Each input is implemented by a method with the same name and the novelty here is that each of the first three returns a value of GestureType (NoGesture, ClickGesture, FlickGesture). The return type is used by the CTouchWindow mouse event handlers to determine what to do (nothing, a click or a flick). When flicking through the list, the CTouchGesture returns the delta movement through the new GetDelta function.
By implementing the gesture recognition as a state machine we get a much better chance of determining and handling the harder to detect situations, such as:
Input noise such as when the user flicks and accidentally releases the screen for a very short period. This is now handled by the code and the state machine assumes that the previous flick is still happening.
Intermediate motion stop, such as when the user is flicking and stops halfway. This situation is detected by the timer event that essentially resets all displacement and time accumulators and assumes that the user wants to do nothing (this is not interpreted as a click, of course).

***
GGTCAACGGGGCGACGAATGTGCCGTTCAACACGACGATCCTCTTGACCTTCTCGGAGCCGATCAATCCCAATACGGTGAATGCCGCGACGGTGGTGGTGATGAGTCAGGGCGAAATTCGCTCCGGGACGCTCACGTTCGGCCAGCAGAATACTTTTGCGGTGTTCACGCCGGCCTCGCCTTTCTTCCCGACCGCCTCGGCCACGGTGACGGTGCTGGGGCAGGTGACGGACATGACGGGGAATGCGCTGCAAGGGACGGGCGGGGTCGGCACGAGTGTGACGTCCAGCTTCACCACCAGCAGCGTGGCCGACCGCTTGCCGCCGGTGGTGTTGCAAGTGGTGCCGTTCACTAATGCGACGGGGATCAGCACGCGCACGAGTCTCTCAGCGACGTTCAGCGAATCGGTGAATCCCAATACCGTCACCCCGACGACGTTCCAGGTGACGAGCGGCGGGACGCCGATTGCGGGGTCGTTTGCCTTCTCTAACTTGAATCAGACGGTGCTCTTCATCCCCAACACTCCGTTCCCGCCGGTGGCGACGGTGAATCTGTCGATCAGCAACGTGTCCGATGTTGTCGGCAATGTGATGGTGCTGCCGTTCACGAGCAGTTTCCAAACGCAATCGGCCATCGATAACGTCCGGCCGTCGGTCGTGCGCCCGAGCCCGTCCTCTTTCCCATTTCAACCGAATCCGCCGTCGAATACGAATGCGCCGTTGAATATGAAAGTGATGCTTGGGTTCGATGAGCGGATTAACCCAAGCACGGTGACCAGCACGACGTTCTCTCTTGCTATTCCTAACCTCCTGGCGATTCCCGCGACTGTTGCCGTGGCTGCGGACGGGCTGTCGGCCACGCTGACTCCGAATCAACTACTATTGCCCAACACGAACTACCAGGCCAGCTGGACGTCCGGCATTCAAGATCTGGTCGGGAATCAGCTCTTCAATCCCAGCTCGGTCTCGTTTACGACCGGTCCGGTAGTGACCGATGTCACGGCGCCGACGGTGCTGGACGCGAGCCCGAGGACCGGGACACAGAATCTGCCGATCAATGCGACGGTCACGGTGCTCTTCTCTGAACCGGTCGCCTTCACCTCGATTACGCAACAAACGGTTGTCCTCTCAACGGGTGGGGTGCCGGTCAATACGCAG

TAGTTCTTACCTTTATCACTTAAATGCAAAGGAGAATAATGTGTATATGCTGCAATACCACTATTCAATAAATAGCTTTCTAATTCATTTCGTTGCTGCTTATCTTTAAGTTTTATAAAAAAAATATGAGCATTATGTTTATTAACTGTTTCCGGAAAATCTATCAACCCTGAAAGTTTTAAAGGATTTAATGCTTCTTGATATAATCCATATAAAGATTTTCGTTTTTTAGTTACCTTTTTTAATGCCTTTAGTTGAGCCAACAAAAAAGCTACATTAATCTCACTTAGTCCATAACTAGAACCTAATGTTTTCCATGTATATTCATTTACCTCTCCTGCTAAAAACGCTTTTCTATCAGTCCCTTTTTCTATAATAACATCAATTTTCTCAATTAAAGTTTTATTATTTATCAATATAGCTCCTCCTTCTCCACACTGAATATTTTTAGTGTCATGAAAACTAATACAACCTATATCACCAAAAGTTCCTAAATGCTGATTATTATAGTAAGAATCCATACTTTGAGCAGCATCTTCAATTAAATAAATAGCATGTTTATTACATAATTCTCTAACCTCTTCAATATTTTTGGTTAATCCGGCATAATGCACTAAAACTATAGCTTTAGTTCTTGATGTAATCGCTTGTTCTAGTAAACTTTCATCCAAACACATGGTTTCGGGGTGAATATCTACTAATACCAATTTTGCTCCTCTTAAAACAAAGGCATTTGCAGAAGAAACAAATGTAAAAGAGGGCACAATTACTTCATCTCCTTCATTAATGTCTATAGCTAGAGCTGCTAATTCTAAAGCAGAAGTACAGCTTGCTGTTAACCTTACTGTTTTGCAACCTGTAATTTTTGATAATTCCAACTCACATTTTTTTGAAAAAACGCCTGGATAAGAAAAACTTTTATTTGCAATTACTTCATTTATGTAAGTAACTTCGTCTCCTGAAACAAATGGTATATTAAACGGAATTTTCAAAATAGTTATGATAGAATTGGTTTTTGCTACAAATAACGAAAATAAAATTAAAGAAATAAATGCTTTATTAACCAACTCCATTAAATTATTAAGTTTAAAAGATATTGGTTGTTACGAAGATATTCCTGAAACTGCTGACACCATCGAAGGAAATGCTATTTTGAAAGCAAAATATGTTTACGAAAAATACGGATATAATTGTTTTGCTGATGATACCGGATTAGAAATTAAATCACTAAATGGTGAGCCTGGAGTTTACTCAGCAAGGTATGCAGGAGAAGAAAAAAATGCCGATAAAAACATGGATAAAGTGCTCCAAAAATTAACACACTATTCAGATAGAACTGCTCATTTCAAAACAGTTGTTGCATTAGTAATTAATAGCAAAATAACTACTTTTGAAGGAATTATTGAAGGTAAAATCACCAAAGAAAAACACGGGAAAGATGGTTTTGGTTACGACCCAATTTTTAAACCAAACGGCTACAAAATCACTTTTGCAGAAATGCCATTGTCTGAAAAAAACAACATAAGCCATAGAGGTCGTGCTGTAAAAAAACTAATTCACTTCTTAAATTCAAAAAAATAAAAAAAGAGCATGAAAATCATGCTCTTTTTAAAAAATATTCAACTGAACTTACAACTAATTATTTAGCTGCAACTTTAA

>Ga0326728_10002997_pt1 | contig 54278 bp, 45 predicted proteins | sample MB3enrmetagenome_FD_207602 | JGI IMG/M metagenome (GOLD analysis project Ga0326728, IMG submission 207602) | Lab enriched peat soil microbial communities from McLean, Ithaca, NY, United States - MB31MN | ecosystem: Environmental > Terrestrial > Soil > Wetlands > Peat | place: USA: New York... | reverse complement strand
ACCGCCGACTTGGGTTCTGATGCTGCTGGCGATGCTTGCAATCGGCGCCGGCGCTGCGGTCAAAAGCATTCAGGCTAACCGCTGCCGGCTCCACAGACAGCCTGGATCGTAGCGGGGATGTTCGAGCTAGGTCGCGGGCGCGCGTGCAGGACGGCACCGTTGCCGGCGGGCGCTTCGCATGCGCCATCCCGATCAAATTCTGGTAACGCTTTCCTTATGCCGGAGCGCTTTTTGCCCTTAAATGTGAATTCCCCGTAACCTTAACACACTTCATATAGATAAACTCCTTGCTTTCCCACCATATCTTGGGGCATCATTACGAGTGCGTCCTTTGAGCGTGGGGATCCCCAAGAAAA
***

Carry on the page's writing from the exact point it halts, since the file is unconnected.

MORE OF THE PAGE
Finally, I changed the code a little bit so that it does not allow the list to be in an "unnatural" position. Whenever the list stops it is checked for such a situation (showing the canvas to the top or bottom when the list is larger than the window). When such a situation is detected, the list is automatically scrolled back into position.
To illustrate all of this, I turned back to the AppStart sample simply because it has a bigger list. Here it is for your viewing pleasure (or not...):
... it's a feature! Really! I'm talking about my last post where I jumped to the conclusion that I had a bug in a particular line of code. In fact, that line of code is correct - the bug lies elsewhere. Let me explain.